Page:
Species Spotlight: American Chestnut

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Rock Creek Park

Eastern North American forests are profoundly changed because of a fungus that attacks the American chestnut tree.


Created by Grace Novak and Abby Cox, Explore Natural Communities Interns Summer 2015, NatureServe.

Sounds: Typewriter, by tamskp; News Intro, by Maximilien (soundbible.com).

Music: Our Story Begins, by Kevin MacLeod (incompetech.com). Licensed under Creative Commons: Attribution 3.0

Photo: American Chestnut with Chestnut Blight, by citizen-times.com.



Podcast time: 2:01 minutes

"A disease of devastating proportions has swept the nation!"

Such were the headlines in the early 1900's as the chestnut blight fungus worked its way across eastern North America, leaving only the dead and dying of its tree victims behind. The fungus was accidentally introduced to the forest through Japanese chestnut tree shipments to the United States. This deadly fungus dramatically transformed the composition of eastern and mid-Atlantic forests.

Native to Rock Creek Park, the American chestnut (Castanea dentata) is now rare as a mature tree due to this disease. Previously a dominant tree in the forests of the eastern United States, the American chestnut was known for its rot-resistant lumber and production of wildlife-supporting chestnuts. It was an essential component of eastern U.S. forest ecosystems, providing food for a wide variety of wildlife, like bears, deer, and the now extinct passenger pigeon. People harvested the chestnuts for food and built cabins from the logs. It is even speculated that chestnuts were eaten at the first Thanksgiving!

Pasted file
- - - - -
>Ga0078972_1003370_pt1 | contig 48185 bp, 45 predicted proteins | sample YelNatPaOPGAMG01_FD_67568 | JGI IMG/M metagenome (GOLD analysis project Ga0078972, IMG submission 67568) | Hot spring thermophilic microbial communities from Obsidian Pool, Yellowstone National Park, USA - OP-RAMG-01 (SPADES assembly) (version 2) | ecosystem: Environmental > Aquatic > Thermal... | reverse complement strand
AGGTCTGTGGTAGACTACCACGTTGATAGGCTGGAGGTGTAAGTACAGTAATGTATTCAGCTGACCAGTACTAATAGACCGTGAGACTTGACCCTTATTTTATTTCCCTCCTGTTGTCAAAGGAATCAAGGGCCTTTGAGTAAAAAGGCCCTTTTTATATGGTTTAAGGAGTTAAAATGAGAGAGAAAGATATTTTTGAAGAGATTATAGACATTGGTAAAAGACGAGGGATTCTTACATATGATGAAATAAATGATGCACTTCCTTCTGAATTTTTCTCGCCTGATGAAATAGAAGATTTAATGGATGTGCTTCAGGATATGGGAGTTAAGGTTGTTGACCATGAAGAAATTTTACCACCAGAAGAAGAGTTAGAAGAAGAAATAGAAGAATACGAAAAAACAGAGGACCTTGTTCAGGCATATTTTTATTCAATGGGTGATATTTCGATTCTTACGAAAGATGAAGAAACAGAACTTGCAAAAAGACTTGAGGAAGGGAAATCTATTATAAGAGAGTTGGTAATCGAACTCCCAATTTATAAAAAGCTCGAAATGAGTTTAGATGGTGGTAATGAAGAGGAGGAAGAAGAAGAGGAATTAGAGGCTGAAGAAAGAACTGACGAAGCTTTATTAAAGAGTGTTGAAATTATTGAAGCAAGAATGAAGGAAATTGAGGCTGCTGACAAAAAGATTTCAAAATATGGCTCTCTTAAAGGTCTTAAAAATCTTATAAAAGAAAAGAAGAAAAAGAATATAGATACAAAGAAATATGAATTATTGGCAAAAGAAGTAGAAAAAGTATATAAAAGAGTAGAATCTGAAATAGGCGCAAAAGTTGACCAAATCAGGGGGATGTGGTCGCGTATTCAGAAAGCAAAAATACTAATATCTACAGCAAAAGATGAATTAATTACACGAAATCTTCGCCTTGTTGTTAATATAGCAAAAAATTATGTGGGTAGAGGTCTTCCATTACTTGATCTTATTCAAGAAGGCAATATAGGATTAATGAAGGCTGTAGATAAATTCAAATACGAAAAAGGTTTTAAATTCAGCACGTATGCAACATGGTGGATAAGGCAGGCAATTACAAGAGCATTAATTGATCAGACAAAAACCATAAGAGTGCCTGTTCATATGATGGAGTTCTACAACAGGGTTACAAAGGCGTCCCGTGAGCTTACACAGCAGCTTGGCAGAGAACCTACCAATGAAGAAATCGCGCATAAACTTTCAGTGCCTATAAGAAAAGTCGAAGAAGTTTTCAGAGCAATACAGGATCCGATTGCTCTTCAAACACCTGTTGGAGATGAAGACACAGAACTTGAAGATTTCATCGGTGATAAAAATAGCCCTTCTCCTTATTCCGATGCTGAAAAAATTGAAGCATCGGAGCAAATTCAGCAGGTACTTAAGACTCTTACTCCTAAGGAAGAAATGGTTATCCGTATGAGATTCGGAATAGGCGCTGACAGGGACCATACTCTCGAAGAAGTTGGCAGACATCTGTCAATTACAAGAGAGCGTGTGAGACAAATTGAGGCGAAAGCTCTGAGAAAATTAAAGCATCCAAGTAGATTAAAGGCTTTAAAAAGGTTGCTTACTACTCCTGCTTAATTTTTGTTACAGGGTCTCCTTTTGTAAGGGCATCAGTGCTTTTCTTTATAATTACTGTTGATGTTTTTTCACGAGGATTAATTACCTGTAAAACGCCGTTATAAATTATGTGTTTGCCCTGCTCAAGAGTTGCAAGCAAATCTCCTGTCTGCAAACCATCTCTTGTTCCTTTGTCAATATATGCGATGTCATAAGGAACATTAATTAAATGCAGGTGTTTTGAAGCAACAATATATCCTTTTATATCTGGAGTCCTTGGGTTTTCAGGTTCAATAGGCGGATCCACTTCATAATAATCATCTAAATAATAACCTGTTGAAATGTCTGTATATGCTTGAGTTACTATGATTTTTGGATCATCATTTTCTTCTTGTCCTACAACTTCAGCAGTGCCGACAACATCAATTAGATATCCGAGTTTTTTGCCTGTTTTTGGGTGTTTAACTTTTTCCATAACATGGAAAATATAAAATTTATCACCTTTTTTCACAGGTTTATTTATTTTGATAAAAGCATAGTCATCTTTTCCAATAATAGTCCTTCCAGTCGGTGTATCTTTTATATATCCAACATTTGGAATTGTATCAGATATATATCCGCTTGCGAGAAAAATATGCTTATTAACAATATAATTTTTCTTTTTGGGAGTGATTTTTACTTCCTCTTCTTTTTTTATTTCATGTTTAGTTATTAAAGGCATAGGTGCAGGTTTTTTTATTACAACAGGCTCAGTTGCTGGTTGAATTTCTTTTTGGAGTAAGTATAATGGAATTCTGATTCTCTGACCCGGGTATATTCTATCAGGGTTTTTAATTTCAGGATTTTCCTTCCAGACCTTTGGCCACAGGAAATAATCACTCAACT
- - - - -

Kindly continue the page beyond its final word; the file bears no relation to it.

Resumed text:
It's estimated that the chestnut blight killed about 4 billion trees. Because the root system of the tree has some resistance against the infection and there are viruses that attack the fungus, you may see the American chestnut as a young shoot growing from root crowns or bases in Rock Creek Park. Unfortunately, few of these shoots reach the reproductive stage to produce chestnuts before being killed by the fungus.

While the restoration of the American chestnut to our forests is still a far-off goal, some organizations like the American Chestnut Foundation work to seek out and create hybrid, blight-resistant American chestnut trees. Maybe one day, this proud tree will thrive in our nation's parks once again.

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